"Listen to the mustn'ts, child. Listen to the don'ts. Listen to the shouldn'ts, the impossibles, the won'ts. Listen to the never haves, then listen close to me... Anything can happen, child. Anything can be." - Shel Silverstein

Wednesday, October 20, 2010

She's a Hippie Chick...

Marissa had an appointment with her orthopedist about her hips yesterday. We were actually supposed to see her in July, but due to a very busy Summer, we just now got around to it. If you recall from a post I wrote back in January, Marissa has hip dysplasia and the ortho wants to keep an eye on it. Back then, Marissa was popping her left hip out of place. Since she started back in PT in February, she has not been popping her hip. Yay! Through PT and wearing her AFOs, her muscles, joints, and ligaments have become stronger.


First, I was very impressed with how Rissa handled the x-ray and appointment yesterday. I have explained to her in the past that the x-ray is just a big camera and that we are just taking pictures of her and there will be no owies. She has always screamed and cried through every x-ray ever taken of her, and that is a lot! Yesterday, she finally believed me and even volunteered to get up on the table. She even yelled "cheese!"! No tears! Then, when it was time for the doctor to examine her, she still didn't cry! I am so glad she was able to take this appointment in stride and realize no one was going to hurt her.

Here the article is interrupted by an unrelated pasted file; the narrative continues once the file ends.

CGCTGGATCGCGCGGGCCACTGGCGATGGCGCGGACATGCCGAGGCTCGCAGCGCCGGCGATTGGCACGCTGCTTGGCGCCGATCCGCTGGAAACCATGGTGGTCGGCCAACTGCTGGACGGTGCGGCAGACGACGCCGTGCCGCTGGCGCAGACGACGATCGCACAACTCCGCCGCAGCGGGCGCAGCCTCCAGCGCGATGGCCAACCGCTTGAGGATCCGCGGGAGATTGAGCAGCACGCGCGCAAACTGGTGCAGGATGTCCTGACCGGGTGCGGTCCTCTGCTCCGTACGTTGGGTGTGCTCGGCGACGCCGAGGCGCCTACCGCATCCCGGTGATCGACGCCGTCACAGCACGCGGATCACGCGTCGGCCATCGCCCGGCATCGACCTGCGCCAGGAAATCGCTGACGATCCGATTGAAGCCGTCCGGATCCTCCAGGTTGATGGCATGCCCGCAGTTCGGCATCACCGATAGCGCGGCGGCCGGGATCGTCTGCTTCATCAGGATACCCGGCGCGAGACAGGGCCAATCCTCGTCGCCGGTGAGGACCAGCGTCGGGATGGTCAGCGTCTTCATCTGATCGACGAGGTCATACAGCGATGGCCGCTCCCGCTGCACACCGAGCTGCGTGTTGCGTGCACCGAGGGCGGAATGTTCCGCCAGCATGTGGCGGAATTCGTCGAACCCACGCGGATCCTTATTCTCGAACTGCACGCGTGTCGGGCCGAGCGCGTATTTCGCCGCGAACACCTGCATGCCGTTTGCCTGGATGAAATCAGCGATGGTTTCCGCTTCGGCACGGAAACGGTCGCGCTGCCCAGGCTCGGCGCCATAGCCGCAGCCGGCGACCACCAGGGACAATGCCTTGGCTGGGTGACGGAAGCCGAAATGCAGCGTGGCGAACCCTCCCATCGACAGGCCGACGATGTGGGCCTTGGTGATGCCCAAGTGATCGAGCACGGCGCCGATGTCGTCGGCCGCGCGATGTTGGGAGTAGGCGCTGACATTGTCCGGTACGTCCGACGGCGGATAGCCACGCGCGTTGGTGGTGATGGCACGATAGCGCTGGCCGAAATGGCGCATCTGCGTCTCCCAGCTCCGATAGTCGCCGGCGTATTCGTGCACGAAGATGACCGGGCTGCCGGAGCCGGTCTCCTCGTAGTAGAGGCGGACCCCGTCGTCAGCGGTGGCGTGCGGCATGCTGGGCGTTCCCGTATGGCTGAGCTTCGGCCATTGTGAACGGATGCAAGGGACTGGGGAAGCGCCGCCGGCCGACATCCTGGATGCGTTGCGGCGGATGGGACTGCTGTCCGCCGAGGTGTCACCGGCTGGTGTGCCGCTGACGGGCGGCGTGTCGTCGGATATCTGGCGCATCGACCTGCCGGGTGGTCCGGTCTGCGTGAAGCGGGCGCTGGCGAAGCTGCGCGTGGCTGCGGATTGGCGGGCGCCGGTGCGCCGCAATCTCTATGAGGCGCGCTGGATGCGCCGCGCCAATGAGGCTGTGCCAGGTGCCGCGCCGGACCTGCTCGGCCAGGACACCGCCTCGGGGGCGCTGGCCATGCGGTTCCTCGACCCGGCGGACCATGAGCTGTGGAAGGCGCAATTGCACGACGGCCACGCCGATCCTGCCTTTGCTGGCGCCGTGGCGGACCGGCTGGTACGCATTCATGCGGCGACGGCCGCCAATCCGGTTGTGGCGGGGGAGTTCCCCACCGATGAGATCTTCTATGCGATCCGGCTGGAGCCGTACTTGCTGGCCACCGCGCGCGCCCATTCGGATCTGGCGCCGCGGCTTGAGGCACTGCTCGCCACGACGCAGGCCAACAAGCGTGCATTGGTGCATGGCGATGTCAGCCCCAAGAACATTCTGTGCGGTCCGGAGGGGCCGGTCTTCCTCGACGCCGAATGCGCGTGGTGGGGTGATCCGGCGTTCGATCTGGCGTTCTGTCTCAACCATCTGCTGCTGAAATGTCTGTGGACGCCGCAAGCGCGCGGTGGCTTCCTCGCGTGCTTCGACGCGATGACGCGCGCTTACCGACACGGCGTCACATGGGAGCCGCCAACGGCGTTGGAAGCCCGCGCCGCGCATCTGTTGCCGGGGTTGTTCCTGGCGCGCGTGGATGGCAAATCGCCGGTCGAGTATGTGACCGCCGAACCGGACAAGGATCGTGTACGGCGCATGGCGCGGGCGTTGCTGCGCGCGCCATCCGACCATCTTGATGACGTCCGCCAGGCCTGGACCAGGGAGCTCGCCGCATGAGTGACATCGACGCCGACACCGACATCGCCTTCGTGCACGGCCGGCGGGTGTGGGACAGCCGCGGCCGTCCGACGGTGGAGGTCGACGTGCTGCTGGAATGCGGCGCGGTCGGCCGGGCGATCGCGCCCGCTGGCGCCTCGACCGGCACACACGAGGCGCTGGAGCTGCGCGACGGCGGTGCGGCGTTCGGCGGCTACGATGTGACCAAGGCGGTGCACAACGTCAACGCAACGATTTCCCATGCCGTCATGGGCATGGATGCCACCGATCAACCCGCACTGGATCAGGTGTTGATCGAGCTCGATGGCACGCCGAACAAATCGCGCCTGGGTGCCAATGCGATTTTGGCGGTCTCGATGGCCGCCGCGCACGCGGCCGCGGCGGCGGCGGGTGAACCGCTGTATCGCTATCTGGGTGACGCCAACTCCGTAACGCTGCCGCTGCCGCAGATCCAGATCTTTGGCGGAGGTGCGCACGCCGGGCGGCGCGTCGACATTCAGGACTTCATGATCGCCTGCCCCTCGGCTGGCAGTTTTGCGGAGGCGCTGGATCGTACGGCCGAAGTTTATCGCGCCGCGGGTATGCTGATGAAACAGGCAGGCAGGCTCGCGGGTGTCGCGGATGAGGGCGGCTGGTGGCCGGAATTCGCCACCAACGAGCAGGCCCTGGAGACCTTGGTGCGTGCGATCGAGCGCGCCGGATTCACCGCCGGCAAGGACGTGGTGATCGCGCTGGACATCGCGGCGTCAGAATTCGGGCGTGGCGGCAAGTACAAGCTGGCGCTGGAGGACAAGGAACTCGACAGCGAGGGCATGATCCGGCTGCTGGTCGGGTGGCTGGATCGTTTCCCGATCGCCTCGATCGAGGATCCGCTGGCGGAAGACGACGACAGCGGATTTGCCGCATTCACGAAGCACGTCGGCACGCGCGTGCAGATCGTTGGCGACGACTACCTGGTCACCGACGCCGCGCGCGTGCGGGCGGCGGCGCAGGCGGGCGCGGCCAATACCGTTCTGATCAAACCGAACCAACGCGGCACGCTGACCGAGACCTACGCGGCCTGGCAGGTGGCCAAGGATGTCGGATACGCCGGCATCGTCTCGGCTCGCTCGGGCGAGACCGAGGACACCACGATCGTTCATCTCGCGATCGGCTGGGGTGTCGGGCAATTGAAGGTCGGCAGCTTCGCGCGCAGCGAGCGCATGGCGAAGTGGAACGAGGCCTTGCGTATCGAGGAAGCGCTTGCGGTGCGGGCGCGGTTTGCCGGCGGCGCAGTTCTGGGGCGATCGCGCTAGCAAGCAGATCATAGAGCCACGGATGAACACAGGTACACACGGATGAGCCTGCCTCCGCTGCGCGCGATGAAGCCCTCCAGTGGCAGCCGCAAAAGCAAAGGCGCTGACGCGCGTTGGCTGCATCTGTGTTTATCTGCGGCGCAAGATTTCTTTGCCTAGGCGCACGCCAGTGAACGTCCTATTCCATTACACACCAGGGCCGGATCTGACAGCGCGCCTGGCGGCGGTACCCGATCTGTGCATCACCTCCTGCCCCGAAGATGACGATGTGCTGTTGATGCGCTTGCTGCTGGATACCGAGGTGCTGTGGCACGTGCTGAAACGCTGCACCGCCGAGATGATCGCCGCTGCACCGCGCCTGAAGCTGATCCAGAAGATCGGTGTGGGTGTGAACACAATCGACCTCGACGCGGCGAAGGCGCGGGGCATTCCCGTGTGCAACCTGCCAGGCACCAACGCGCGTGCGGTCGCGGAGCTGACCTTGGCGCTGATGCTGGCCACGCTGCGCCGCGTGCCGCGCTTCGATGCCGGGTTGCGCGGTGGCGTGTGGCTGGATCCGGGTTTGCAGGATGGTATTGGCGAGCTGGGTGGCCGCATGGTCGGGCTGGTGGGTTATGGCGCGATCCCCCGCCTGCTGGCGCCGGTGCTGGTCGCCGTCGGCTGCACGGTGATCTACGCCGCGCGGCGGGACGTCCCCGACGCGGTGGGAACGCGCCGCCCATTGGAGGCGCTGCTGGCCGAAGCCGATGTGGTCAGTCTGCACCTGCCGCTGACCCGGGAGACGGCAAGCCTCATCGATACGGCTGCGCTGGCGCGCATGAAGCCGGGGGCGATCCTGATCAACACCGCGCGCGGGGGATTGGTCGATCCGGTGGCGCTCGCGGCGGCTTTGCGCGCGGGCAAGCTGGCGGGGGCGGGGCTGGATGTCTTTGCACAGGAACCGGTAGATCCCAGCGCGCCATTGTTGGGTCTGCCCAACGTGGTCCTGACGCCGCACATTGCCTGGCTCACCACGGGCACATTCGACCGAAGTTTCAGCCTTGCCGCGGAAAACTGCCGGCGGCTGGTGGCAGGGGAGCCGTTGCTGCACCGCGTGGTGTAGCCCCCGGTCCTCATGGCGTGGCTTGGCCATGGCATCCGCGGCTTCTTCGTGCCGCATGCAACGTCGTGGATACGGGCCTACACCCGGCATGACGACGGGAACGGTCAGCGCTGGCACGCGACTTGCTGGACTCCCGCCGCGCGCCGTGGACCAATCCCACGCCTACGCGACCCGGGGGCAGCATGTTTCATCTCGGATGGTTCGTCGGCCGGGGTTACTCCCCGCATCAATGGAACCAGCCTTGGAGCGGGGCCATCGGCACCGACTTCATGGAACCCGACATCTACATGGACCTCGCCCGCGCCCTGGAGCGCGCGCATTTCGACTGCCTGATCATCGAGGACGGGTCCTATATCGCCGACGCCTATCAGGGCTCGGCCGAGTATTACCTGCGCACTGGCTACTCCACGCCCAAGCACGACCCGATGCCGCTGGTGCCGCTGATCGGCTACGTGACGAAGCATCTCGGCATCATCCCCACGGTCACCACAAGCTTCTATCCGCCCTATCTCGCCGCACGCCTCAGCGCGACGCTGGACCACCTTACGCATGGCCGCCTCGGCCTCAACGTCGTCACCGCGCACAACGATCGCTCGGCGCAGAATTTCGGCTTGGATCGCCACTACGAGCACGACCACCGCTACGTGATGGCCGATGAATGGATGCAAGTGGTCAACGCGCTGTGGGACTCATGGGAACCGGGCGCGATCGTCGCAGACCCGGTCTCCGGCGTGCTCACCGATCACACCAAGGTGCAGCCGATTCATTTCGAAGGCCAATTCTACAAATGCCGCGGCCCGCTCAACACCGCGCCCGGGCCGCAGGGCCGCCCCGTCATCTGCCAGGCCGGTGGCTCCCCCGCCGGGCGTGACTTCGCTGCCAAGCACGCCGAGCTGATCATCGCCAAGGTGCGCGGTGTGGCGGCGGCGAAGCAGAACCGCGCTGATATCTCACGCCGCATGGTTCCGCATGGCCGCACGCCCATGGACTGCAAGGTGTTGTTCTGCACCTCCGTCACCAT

The doctor said she is pleased with how Rissa presented clinically. I told her about how she is not popping her hip anymore. She examined her, feeling her hips as Marissa moved her legs in different ways. The doctor said she feels so much stronger. That's great news!

But...

She did say she still has some concerns when looking at the x-rays. She showed me how her right hip is properly formed, with the ball of the leg bone fitting correctly into the cup of the hip, and how the cup is also properly formed, with the ability to keep the ball joint in place. But the left hip cup is more open, allowing the ball joint to slip out. Not good.

She did say that the right hip has "remodeled" itself quite nicely since her last x-rays. She said that kid's bodies, up until the age of four, have the ability to remodel their joints and bones to a certain extent. Very interesting! So she wants to see Rissa again shortly after she turns four, in March or April. If her left hip has not remodeled itself by then, the doctor said we would "have concern that it won't and we'll have to look at other solutions". Which means surgery. Blech.

I just can't think about that right now. Our hopes and dreams for Rissa's next Summer include getting her trach stoma surgically closed in May (yep, it is not going to close on its own. Bummer.) so there will be plenty of time for her to swim, dig in the dirt and sand, and just generally have a "normal" Summer. It definitely does not include her being locked in a cast for quite some time, recovering from hip surgery. Please pray with us that her hip remodels itself in the next six months and we can forget about surgery. Our kiddo deserves to finally get on with the business of just being a kid, don't ya think?